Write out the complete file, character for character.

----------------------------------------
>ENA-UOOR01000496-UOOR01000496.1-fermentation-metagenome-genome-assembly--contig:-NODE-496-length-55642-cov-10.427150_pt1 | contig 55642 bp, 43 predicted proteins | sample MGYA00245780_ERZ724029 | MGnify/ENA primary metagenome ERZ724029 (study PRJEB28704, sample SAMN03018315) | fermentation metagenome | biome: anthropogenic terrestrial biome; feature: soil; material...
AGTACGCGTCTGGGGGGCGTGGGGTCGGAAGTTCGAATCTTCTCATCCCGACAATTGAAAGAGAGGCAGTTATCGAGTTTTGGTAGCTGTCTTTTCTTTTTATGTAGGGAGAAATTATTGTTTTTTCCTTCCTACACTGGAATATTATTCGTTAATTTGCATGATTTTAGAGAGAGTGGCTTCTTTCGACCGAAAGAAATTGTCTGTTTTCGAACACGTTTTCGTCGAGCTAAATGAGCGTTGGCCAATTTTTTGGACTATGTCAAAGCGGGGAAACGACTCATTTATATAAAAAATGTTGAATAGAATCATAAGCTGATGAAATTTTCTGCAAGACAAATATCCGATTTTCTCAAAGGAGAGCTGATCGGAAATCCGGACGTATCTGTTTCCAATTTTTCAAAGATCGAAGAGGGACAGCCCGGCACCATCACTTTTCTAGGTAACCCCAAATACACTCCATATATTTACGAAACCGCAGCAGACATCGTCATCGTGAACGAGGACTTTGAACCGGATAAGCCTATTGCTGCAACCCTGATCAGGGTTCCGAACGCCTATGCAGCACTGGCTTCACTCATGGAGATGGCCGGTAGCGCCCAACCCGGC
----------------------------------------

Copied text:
>ENA-UOOR01000496-UOOR01000496.1-fermentation-metagenome-genome-assembly--contig:-NODE-496-length-55642-cov-10.427150_pt1 | contig 55642 bp, 43 predicted proteins | sample MGYA00245780_ERZ724029 | MGnify/ENA primary metagenome ERZ724029 (study PRJEB28704, sample SAMN03018315) | fermentation metagenome | biome: anthropogenic terrestrial biome; feature: soil; material...
AGTACGCGTCTGGGGGGCGTGGGGTCGGAAGTTCGAATCTTCTCATCCCGACAATTGAAAGAGAGGCAGTTATCGAGTTTTGGTAGCTGTCTTTTCTTTTTATGTAGGGAGAAATTATTGTTTTTTCCTTCCTACACTGGAATATTATTCGTTAATTTGCATGATTTTAGAGAGAGTGGCTTCTTTCGACCGAAAGAAATTGTCTGTTTTCGAACACGTTTTCGTCGAGCTAAATGAGCGTTGGCCAATTTTTTGGACTATGTCAAAGCGGGGAAACGACTCATTTATATAAAAAATGTTGAATAGAATCATAAGCTGATGAAATTTTCTGCAAGACAAATATCCGATTTTCTCAAAGGAGAGCTGATCGGAAATCCGGACGTATCTGTTTCCAATTTTTCAAAGATCGAAGAGGGACAGCCCGGCACCATCACTTTTCTAGGTAACCCCAAATACACTCCATATATTTACGAAACCGCAGCAGACATCGTCATCGTGAACGAGGACTTTGAACCGGATAAGCCTATTGCTGCAACCCTGATCAGGGTTCCGAACGCCTATGCAGCACTGGCTTCACTCATGGAGATGGCCGGTAGCGCCCAACCCGGC